So; Lets install rabbit and get going. The server is incredibly small, about 4mb. Wow, really?
It doesn’t install out of the box on ubuntu precise, so you have to fudge around with erlang as described here but then after that away you go. Server starts up and whoosh you have a queue. (well actually you have nothing, but you can start creating queues!)
So, lets populate the queue with some data. On the PDI marketplace there is a step called “IC AMQP” plugin. Install that and you should be able to both consume and populate a queue. Unfortunately I couldn’t get it to populate, so I just did it in a user defined java step instead. Pretty easy and I can populate the queue (single threaded) at a rate of 25,000 messages per second (200 byte messages), this pushes my CPU pretty high, so is probably as far as my 4year old laptop is going to go. Oh; you need to download the Rabbit client jars into PDI to do this – being careful not to duplicate one of the commons libraries. (PDI has a newer one so stick with that)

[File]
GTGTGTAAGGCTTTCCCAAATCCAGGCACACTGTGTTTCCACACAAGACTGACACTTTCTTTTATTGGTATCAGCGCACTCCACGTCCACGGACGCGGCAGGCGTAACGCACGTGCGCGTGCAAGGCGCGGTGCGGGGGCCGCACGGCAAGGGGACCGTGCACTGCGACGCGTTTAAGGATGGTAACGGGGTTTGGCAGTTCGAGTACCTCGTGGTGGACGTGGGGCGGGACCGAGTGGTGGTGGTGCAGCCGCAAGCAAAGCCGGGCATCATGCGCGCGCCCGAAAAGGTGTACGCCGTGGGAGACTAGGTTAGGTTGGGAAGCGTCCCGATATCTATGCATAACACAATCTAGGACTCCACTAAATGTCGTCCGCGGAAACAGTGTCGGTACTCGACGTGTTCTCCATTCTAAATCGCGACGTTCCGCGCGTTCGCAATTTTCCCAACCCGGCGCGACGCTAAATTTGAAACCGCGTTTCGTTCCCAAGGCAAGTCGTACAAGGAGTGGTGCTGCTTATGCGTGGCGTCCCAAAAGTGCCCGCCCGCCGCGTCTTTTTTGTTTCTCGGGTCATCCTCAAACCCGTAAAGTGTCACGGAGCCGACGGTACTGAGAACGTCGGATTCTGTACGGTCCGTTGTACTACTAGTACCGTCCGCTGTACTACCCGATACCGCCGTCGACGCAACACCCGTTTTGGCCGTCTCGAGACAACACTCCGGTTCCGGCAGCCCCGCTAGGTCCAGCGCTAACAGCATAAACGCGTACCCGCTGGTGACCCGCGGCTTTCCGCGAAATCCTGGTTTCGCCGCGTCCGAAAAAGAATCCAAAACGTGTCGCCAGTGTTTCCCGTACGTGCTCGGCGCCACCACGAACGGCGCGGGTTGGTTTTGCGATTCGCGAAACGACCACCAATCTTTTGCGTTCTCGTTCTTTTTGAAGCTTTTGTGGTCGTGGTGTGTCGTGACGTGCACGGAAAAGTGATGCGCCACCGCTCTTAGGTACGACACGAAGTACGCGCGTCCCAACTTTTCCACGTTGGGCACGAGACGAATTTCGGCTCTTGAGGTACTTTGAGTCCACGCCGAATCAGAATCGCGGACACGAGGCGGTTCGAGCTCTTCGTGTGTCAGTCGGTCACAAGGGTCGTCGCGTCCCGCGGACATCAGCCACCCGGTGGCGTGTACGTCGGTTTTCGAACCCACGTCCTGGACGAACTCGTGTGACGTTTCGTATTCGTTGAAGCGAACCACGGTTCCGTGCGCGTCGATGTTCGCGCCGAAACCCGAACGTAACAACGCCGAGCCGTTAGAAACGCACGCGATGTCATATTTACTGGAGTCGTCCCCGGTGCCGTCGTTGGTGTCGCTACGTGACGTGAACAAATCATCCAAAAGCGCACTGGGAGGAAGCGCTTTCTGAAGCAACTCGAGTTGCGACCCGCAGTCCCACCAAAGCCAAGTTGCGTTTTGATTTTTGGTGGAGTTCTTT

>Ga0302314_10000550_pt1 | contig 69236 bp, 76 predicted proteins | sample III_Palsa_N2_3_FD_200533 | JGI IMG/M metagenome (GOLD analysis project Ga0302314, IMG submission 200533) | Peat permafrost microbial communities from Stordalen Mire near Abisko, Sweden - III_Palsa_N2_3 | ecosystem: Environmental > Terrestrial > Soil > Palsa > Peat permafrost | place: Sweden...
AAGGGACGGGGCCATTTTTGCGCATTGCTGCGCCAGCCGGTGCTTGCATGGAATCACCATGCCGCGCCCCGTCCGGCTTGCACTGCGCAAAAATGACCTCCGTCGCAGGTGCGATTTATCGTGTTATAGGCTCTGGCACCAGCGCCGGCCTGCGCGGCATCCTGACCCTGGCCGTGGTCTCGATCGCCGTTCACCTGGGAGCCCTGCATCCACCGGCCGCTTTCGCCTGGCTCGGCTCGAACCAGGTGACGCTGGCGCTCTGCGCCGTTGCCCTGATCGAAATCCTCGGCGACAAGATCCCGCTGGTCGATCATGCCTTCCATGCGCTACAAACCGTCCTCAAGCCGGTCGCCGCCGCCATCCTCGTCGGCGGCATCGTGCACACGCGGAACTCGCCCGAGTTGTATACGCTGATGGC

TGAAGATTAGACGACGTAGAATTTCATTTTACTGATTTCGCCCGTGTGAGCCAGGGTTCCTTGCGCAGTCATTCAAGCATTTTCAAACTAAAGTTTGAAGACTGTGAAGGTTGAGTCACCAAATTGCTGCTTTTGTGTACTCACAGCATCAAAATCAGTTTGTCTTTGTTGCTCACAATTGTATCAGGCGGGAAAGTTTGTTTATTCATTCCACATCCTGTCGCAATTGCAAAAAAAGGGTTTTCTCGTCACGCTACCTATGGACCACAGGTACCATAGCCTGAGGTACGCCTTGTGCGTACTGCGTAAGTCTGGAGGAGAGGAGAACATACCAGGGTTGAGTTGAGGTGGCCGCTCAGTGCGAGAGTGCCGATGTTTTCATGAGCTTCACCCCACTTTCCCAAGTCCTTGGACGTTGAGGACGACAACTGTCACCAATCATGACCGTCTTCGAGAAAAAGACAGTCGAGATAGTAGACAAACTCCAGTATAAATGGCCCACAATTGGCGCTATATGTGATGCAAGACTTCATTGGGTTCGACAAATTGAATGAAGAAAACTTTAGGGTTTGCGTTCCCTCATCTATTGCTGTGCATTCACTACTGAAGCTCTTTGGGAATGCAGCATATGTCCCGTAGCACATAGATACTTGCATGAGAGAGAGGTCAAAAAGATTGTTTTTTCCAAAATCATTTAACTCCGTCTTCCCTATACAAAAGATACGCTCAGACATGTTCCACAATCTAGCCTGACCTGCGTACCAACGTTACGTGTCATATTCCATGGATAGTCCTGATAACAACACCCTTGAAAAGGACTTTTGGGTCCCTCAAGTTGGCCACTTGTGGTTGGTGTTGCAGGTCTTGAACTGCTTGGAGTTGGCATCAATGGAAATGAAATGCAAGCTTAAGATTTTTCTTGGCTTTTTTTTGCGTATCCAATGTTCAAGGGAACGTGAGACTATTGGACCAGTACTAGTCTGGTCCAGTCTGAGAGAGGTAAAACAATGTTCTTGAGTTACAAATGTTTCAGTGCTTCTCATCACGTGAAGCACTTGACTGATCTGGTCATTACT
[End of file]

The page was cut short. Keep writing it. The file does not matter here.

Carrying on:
I was a bit surprised there’s no command line tools, or maybe I missed them – I assumed there’d be some way of creating queues and configuring routes/topics and such things in advance.
On the consumption side I was able to read the data using the IC plugin but it was a bit more sluggish. By reading with multiple copies I was able to read at 7,000 messages per second. I suspect this may relate to the implementation of the IC AMQP step rather than anything to do with Rabbit.
Additionally the IC step doesn’t allow streaming from a queue. Once the queue is emptied, or once you hit a record limit, it exits. We’ll ultimately need an option that’ll sit there and listen forever. (Pretty simple to code, so looks like a tiny modification or re-write of that step)
What next? I’m curious to see if the message size affects the population/consumption rate. That’ll be important when scaling this up. Potentially we can then use an AWS auto scaling group to scale out the PDI servers if they are unable to consume from the queue at a sustainable rate.
And beyond that? well clearly exactly the same approach can be used with Kafka. It should be pretty easy to build an input/output step.. Something for a rainy(er) day I think!